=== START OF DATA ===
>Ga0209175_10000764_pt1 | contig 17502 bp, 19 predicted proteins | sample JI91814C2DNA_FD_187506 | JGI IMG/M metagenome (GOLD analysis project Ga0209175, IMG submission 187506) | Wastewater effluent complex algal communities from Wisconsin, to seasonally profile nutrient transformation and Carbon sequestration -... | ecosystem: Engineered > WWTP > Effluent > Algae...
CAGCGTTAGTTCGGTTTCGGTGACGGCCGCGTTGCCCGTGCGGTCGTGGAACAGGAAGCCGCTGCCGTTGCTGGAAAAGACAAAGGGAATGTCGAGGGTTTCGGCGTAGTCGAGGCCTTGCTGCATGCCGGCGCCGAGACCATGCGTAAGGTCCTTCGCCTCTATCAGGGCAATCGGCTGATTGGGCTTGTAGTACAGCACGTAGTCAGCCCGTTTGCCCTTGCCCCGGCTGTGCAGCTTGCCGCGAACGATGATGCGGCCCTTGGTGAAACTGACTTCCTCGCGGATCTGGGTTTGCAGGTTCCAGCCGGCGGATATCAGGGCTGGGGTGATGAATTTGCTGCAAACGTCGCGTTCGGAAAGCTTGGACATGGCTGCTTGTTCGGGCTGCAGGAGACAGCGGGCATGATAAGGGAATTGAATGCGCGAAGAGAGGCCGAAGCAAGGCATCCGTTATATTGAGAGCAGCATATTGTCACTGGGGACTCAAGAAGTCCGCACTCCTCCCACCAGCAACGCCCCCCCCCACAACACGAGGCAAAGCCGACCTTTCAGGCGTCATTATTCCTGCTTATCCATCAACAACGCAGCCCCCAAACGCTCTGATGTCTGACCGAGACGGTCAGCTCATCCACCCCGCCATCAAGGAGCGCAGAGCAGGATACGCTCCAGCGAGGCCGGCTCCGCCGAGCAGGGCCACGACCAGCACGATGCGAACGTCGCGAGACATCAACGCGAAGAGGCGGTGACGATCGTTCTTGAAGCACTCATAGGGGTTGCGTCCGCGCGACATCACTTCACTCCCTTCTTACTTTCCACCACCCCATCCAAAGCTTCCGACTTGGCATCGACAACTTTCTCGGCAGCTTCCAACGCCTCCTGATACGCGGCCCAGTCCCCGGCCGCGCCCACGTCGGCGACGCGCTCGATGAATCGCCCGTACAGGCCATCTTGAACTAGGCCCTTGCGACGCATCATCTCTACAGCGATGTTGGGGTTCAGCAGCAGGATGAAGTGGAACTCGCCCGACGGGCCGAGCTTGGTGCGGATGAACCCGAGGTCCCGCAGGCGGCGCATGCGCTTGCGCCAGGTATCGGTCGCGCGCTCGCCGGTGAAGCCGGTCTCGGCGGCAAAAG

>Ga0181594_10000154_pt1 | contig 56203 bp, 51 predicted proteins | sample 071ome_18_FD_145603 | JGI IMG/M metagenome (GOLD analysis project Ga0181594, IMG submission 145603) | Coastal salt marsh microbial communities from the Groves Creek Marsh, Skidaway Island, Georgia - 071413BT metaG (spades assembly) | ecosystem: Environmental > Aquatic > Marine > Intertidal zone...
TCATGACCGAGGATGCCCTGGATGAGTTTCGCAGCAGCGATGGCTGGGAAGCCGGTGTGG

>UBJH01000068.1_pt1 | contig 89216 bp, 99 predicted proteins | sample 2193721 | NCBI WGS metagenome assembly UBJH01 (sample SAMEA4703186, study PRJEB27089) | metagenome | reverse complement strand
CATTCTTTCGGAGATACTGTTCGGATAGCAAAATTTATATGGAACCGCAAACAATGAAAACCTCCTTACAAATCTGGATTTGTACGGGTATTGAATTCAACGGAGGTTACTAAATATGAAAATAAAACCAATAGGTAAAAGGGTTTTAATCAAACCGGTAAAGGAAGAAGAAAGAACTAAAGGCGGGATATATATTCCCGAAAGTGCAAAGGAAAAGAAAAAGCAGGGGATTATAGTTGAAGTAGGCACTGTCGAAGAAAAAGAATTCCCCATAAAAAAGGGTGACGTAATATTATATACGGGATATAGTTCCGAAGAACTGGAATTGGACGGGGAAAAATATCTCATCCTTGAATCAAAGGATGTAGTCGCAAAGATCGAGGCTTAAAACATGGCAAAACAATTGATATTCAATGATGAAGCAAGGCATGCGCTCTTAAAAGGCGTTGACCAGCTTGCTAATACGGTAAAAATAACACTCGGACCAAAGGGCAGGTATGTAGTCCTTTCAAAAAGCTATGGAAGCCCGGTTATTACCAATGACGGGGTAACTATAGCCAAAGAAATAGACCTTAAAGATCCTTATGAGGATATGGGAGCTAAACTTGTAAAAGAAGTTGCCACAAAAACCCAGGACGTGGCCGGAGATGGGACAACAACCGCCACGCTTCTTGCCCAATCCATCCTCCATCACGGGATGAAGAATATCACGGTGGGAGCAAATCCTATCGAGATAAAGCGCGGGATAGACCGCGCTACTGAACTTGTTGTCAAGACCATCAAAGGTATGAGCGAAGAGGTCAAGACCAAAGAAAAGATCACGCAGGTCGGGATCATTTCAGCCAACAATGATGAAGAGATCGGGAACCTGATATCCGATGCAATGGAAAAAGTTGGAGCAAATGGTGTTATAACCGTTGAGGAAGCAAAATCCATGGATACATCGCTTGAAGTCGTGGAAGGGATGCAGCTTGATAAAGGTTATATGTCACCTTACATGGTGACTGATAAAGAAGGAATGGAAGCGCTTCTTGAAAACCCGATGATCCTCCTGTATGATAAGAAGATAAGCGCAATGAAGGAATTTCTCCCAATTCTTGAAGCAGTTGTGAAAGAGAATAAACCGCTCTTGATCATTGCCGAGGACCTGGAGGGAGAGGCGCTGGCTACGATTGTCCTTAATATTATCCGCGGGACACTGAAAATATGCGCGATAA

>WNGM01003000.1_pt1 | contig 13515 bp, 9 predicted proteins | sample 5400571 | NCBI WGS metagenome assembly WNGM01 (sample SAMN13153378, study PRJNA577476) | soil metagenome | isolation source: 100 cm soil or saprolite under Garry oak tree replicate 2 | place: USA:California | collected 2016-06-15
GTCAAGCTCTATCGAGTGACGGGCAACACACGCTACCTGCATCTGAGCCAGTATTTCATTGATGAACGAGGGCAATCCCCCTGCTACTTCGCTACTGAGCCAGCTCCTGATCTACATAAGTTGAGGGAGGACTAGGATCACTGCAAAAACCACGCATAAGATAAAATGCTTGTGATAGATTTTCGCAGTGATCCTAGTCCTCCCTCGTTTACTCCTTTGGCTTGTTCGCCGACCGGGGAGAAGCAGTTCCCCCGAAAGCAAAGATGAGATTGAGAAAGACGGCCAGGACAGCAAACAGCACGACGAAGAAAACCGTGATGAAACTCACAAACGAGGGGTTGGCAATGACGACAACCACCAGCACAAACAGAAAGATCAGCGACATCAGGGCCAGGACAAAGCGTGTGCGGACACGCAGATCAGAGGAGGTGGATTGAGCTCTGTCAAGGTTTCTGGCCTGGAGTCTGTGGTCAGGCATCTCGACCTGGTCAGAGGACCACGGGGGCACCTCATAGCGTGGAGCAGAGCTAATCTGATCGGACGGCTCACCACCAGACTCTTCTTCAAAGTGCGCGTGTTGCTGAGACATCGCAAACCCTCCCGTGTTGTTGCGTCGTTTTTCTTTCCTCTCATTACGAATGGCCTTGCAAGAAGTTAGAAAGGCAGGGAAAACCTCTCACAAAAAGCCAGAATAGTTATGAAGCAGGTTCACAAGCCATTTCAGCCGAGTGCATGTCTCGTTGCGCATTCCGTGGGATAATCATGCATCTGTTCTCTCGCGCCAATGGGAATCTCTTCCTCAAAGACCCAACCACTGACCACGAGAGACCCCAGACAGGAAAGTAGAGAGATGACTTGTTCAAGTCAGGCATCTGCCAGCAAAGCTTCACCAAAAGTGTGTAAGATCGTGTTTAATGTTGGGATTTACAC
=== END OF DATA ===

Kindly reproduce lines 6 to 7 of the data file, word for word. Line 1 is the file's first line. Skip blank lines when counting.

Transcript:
CATTCTTTCGGAGATACTGTTCGGATAGCAAAATTTATATGGAACCGCAAACAATGAAAACCTCCTTACAAATCTGGATTTGTACGGGTATTGAATTCAACGGAGGTTACTAAATATGAAAATAAAACCAATAGGTAAAAGGGTTTTAATCAAACCGGTAAAGGAAGAAGAAAGAACTAAAGGCGGGATATATATTCCCGAAAGTGCAAAGGAAAAGAAAAAGCAGGGGATTATAGTTGAAGTAGGCACTGTCGAAGAAAAAGAATTCCCCATAAAAAAGGGTGACGTAATATTATATACGGGATATAGTTCCGAAGAACTGGAATTGGACGGGGAAAAATATCTCATCCTTGAATCAAAGGATGTAGTCGCAAAGATCGAGGCTTAAAACATGGCAAAACAATTGATATTCAATGATGAAGCAAGGCATGCGCTCTTAAAAGGCGTTGACCAGCTTGCTAATACGGTAAAAATAACACTCGGACCAAAGGGCAGGTATGTAGTCCTTTCAAAAAGCTATGGAAGCCCGGTTATTACCAATGACGGGGTAACTATAGCCAAAGAAATAGACCTTAAAGATCCTTATGAGGATATGGGAGCTAAACTTGTAAAAGAAGTTGCCACAAAAACCCAGGACGTGGCCGGAGATGGGACAACAACCGCCACGCTTCTTGCCCAATCCATCCTCCATCACGGGATGAAGAATATCACGGTGGGAGCAAATCCTATCGAGATAAAGCGCGGGATAGACCGCGCTACTGAACTTGTTGTCAAGACCATCAAAGGTATGAGCGAAGAGGTCAAGACCAAAGAAAAGATCACGCAGGTCGGGATCATTTCAGCCAACAATGATGAAGAGATCGGGAACCTGATATCCGATGCAATGGAAAAAGTTGGAGCAAATGGTGTTATAACCGTTGAGGAAGCAAAATCCATGGATACATCGCTTGAAGTCGTGGAAGGGATGCAGCTTGATAAAGGTTATATGTCACCTTACATGGTGACTGATAAAGAAGGAATGGAAGCGCTTCTTGAAAACCCGATGATCCTCCTGTATGATAAGAAGATAAGCGCAATGAAGGAATTTCTCCCAATTCTTGAAGCAGTTGTGAAAGAGAATAAACCGCTCTTGATCATTGCCGAGGACCTGGAGGGAGAGGCGCTGGCTACGATTGTCCTTAATATTATCCGCGGGACACTGAAAATATGCGCGATAA

>WNGM01003000.1_pt1 | contig 13515 bp, 9 predicted proteins | sample 5400571 | NCBI WGS metagenome assembly WNGM01 (sample SAMN13153378, study PRJNA577476) | soil metagenome | isolation source: 100 cm soil or saprolite under Garry oak tree replicate 2 | place: USA:California | collected 2016-06-15